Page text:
Unfortunately, a dark side of livestreaming is also alive and well. A recent scan of 20 random livestreamers around the world revealed 16 female users under 17 years of age. Each of them had an army of followers encouraging everything from flashing their breasts to sex acts. The implications of this are deep and deeply troubling. Livestreaming’s greatest strength, unfiltered information, may also prove to be its greatest weakness. A livestreamer controls the message by virtue of controlling the stream. Just as in Ferguson, one point of view does not the truth make. Biased from its foundation, a nefarious livestream can infect the minds of millions, making them believe an asymmetrical war has been declared on a peaceful population.

Similar to the early days of social media, livestreaming will too see its bumps and bruises. There will be cases of rampant child pornography and literal live action violence, but we will also see humanity triumphing over great odds and visit far reaches of the globe hitherto only dreamt of. Police departments, corporations, and of course governments can send information directly to their audience without interfering media bias. For MMTs the time to learn about livestreaming has come. Livestreaming content is being produced at the speed of life, and we must be prepared to acquire, understand, and evaluate it at the same speed.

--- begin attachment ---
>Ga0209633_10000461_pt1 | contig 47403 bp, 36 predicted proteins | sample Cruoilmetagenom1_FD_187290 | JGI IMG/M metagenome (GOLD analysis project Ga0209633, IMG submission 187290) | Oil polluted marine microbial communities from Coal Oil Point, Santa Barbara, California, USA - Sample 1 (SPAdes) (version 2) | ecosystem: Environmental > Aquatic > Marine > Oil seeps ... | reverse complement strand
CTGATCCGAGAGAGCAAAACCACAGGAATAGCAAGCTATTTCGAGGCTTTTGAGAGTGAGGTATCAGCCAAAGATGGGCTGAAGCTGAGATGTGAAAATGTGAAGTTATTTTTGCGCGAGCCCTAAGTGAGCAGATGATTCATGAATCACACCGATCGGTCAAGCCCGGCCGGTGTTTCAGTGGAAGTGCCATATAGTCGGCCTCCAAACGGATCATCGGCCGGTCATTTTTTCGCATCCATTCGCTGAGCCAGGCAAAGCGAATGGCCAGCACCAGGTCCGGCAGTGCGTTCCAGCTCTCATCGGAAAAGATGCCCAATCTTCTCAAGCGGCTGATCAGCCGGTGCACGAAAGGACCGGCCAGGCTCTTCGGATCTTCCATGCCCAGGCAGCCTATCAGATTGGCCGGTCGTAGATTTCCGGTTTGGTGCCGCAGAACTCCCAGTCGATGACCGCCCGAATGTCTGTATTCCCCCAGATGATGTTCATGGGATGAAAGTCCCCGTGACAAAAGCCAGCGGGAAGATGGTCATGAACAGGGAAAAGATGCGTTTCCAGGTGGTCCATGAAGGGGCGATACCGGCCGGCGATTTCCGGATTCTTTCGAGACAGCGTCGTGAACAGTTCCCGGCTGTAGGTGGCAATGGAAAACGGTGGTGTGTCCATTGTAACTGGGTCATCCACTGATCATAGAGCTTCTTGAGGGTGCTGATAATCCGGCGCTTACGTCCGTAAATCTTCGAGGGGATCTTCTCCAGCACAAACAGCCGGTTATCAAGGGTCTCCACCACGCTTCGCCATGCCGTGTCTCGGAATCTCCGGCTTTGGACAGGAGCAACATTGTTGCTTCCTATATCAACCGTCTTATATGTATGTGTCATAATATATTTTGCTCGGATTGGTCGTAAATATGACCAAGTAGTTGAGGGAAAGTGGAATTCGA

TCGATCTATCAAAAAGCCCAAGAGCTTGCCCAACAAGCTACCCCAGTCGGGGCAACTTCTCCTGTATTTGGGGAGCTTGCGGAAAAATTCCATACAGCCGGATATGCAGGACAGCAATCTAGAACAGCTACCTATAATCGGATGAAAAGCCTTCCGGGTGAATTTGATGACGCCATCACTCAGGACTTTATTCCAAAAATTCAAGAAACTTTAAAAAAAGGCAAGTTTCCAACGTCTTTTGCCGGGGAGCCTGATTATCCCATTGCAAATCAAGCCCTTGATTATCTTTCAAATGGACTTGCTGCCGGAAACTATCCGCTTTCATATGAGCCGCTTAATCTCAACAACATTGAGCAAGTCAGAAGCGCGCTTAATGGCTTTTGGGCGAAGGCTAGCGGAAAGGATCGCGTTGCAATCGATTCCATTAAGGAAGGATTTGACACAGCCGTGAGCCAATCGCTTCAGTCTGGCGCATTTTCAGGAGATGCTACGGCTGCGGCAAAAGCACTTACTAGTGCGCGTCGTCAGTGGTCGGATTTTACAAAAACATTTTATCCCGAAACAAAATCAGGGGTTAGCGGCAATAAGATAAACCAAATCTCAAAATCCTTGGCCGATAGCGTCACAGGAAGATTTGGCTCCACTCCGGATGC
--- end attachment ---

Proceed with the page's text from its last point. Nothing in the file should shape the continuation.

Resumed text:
Scoring a Touchdown with Social Media

This post originally appeared on Chris Adamczyk’s Linked-In Account in August, 2015

It’s that time of year again. Stadiums are cleaned, fantasy leagues are formed, and season ticket holders clear their Sundays. Football arrives with the same fanfare as Christmas morning, complete with special meals, family gatherings, and drunken comedy. Amidst the joviality in parking lots and stadium concourses, lone offenders lurk and creep their way from victim to victim. Oftentimes fans are so enamored with the exhilaration of  a “red zone” drive, they don’t realize they’ve fallen prey to a nefarious actor disguised as a fellow devotee.

It is a an expensive paradox that despite millions of dollars dumped into physical security and intrusive safety measures, crime still occurs in and around modern stadiums. Interestingly, the one security measure seemingly overlooked, yet ever present, is the personal interest each fan takes in ensuring they have a good time. Chief in that concern is how they communicate, albeit inadvertently, information about crime, suspicious activity, and disruptions. Law enforcement and security just need be in the right place to read what the fans are saying.

Enter, social media monitoring. Whether it’s a football game or a choral concert, attendees can’t wait to show where they are and what they are doing. Unique in sporting events is the sheer volume of social media sharing. Pictures, videos, and “tweets” create a river-like flow of data from each stadium across the country. Within the thousands of packets of data are clues to determining what is happening in the venue. This includes comments about a brewing fight, pictures of a skulking person near the bathroom, and comments about shady suspects avoiding security. A savvy real-time social media monitoring team will see these clues and begin gathering information and passing it to the incident commander.